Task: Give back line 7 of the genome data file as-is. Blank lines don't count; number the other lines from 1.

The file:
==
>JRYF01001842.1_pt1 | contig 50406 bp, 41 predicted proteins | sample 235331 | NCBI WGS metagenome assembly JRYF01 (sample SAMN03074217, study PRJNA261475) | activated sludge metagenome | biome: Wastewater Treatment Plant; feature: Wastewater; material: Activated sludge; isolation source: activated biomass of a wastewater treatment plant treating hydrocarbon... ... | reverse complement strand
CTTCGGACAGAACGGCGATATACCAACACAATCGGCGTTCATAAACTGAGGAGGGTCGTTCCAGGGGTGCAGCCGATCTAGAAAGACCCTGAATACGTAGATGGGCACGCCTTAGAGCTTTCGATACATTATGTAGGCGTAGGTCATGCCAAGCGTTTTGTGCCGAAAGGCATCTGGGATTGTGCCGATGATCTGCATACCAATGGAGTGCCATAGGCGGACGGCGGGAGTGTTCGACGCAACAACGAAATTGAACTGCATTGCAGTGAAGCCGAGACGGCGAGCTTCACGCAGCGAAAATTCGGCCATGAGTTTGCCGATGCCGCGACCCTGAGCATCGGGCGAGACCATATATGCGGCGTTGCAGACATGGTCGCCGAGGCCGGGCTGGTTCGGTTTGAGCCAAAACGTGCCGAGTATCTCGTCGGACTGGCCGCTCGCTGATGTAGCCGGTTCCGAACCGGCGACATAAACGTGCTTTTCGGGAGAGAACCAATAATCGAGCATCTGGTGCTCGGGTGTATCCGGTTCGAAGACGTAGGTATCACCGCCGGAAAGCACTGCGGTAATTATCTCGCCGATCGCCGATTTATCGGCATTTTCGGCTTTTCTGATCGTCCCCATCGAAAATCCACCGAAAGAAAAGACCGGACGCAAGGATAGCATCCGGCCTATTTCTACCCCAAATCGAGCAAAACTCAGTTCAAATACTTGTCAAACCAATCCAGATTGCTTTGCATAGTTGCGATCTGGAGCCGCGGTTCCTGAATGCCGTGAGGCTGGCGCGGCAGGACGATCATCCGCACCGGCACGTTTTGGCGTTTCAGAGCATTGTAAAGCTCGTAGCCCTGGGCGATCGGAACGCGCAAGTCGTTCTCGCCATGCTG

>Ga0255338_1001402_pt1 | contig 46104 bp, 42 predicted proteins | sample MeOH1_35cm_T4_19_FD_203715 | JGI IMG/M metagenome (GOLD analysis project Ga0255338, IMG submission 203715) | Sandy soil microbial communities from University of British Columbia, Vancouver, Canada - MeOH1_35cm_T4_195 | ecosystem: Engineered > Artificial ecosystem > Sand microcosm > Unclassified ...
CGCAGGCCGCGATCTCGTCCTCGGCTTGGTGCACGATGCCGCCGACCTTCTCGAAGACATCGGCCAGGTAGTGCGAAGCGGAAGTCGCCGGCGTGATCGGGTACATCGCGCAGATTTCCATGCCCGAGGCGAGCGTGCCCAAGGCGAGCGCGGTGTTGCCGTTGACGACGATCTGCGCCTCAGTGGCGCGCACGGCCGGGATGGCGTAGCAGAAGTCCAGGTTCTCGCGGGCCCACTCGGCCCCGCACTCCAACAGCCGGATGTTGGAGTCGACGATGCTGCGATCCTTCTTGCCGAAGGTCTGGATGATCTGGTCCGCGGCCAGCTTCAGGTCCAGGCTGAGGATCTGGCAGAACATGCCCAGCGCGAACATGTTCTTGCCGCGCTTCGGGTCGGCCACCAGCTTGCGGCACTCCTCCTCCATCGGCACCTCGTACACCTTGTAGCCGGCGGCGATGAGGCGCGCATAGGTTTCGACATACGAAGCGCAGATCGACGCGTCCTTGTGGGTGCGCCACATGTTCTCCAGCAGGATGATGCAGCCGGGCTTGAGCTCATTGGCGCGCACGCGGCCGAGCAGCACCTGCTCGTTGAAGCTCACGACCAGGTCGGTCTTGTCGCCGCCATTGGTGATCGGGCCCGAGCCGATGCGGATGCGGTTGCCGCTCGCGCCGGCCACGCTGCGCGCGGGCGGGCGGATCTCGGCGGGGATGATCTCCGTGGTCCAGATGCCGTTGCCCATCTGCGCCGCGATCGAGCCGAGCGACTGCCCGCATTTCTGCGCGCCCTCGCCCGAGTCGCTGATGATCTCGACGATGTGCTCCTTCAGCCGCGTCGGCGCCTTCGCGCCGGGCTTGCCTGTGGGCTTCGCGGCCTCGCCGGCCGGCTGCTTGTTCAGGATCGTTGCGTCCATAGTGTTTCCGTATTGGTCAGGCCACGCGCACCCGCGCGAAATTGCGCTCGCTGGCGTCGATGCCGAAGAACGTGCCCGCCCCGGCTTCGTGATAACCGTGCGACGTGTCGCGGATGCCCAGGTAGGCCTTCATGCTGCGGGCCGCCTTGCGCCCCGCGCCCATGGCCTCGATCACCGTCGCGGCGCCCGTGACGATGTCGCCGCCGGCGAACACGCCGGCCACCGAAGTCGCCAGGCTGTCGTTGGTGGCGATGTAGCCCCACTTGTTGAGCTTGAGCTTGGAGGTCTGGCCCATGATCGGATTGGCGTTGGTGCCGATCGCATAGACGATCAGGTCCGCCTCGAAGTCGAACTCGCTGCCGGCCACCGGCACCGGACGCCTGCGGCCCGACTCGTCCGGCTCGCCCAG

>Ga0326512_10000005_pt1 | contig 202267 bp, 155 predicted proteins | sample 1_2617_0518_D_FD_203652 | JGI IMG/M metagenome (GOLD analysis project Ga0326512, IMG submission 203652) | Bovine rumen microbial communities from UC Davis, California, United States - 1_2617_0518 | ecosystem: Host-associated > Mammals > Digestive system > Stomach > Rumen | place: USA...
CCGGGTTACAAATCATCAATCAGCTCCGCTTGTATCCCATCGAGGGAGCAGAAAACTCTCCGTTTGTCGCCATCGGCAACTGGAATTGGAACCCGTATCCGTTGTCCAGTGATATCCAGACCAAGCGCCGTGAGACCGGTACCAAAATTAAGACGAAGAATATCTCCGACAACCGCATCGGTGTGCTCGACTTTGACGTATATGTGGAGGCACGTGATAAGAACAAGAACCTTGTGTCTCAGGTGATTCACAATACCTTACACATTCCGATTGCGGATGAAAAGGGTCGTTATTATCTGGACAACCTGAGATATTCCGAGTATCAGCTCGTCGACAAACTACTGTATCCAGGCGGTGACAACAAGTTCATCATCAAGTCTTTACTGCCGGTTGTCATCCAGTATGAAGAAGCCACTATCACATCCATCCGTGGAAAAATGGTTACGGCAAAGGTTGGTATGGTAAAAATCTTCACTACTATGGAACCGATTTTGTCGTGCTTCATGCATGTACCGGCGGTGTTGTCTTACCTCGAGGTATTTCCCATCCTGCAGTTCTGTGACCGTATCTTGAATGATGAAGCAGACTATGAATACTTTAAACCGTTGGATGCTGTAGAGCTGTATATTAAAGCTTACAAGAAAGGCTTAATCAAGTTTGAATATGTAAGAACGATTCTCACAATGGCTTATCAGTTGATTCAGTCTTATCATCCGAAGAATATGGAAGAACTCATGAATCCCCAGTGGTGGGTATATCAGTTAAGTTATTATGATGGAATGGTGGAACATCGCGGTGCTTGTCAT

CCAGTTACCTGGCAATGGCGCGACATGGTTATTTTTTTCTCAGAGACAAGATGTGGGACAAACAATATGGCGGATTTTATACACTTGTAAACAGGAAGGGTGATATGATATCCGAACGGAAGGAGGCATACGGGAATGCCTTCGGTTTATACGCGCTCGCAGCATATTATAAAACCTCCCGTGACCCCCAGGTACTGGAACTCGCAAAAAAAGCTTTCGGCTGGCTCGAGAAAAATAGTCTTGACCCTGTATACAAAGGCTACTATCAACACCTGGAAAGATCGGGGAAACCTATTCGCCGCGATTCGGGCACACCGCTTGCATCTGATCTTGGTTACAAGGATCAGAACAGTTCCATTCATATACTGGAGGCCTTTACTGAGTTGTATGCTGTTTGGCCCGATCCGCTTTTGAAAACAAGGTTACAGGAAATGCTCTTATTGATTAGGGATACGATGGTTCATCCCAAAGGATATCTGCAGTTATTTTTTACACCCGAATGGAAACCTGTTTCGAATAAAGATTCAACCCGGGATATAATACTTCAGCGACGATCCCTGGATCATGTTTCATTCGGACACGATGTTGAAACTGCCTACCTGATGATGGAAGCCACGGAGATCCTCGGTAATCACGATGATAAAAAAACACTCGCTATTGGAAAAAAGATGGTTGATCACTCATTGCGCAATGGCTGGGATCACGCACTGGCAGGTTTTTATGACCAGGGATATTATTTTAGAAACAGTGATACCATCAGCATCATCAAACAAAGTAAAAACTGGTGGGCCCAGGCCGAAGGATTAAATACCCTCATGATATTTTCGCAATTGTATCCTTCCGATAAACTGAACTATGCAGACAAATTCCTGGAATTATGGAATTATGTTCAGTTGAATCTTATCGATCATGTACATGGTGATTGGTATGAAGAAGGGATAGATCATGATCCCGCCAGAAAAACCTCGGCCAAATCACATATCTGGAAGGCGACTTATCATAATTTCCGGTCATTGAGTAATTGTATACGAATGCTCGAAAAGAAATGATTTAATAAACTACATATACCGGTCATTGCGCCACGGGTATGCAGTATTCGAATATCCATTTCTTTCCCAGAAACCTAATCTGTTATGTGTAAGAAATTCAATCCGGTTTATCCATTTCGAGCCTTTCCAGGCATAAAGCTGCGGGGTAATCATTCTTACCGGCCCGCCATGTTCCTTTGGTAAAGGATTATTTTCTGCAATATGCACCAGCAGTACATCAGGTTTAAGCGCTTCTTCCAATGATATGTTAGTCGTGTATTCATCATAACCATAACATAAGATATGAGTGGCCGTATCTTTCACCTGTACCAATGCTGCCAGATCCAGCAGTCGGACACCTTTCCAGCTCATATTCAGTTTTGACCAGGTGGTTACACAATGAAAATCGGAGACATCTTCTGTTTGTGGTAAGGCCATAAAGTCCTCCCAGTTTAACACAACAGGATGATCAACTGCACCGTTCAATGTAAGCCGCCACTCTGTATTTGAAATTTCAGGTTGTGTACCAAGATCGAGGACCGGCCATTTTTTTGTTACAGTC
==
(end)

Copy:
CCAGTTACCTGGCAATGGCGCGACATGGTTATTTTTTTCTCAGAGACAAGATGTGGGACAAACAATATGGCGGATTTTATACACTTGTAAACAGGAAGGGTGATATGATATCCGAACGGAAGGAGGCATACGGGAATGCCTTCGGTTTATACGCGCTCGCAGCATATTATAAAACCTCCCGTGACCCCCAGGTACTGGAACTCGCAAAAAAAGCTTTCGGCTGGCTCGAGAAAAATAGTCTTGACCCTGTATACAAAGGCTACTATCAACACCTGGAAAGATCGGGGAAACCTATTCGCCGCGATTCGGGCACACCGCTTGCATCTGATCTTGGTTACAAGGATCAGAACAGTTCCATTCATATACTGGAGGCCTTTACTGAGTTGTATGCTGTTTGGCCCGATCCGCTTTTGAAAACAAGGTTACAGGAAATGCTCTTATTGATTAGGGATACGATGGTTCATCCCAAAGGATATCTGCAGTTATTTTTTACACCCGAATGGAAACCTGTTTCGAATAAAGATTCAACCCGGGATATAATACTTCAGCGACGATCCCTGGATCATGTTTCATTCGGACACGATGTTGAAACTGCCTACCTGATGATGGAAGCCACGGAGATCCTCGGTAATCACGATGATAAAAAAACACTCGCTATTGGAAAAAAGATGGTTGATCACTCATTGCGCAATGGCTGGGATCACGCACTGGCAGGTTTTTATGACCAGGGATATTATTTTAGAAACAGTGATACCATCAGCATCATCAAACAAAGTAAAAACTGGTGGGCCCAGGCCGAAGGATTAAATACCCTCATGATATTTTCGCAATTGTATCCTTCCGATAAACTGAACTATGCAGACAAATTCCTGGAATTATGGAATTATGTTCAGTTGAATCTTATCGATCATGTACATGGTGATTGGTATGAAGAAGGGATAGATCATGATCCCGCCAGAAAAACCTCGGCCAAATCACATATCTGGAAGGCGACTTATCATAATTTCCGGTCATTGAGTAATTGTATACGAATGCTCGAAAAGAAATGATTTAATAAACTACATATACCGGTCATTGCGCCACGGGTATGCAGTATTCGAATATCCATTTCTTTCCCAGAAACCTAATCTGTTATGTGTAAGAAATTCAATCCGGTTTATCCATTTCGAGCCTTTCCAGGCATAAAGCTGCGGGGTAATCATTCTTACCGGCCCGCCATGTTCCTTTGGTAAAGGATTATTTTCTGCAATATGCACCAGCAGTACATCAGGTTTAAGCGCTTCTTCCAATGATATGTTAGTCGTGTATTCATCATAACCATAACATAAGATATGAGTGGCCGTATCTTTCACCTGTACCAATGCTGCCAGATCCAGCAGTCGGACACCTTTCCAGCTCATATTCAGTTTTGACCAGGTGGTTACACAATGAAAATCGGAGACATCTTCTGTTTGTGGTAAGGCCATAAAGTCCTCCCAGTTTAACACAACAGGATGATCAACTGCACCGTTCAATGTAAGCCGCCACTCTGTATTTGAAATTTCAGGTTGTGTACCAAGATCGAGGACCGGCCATTTTTTTGTTACAGTC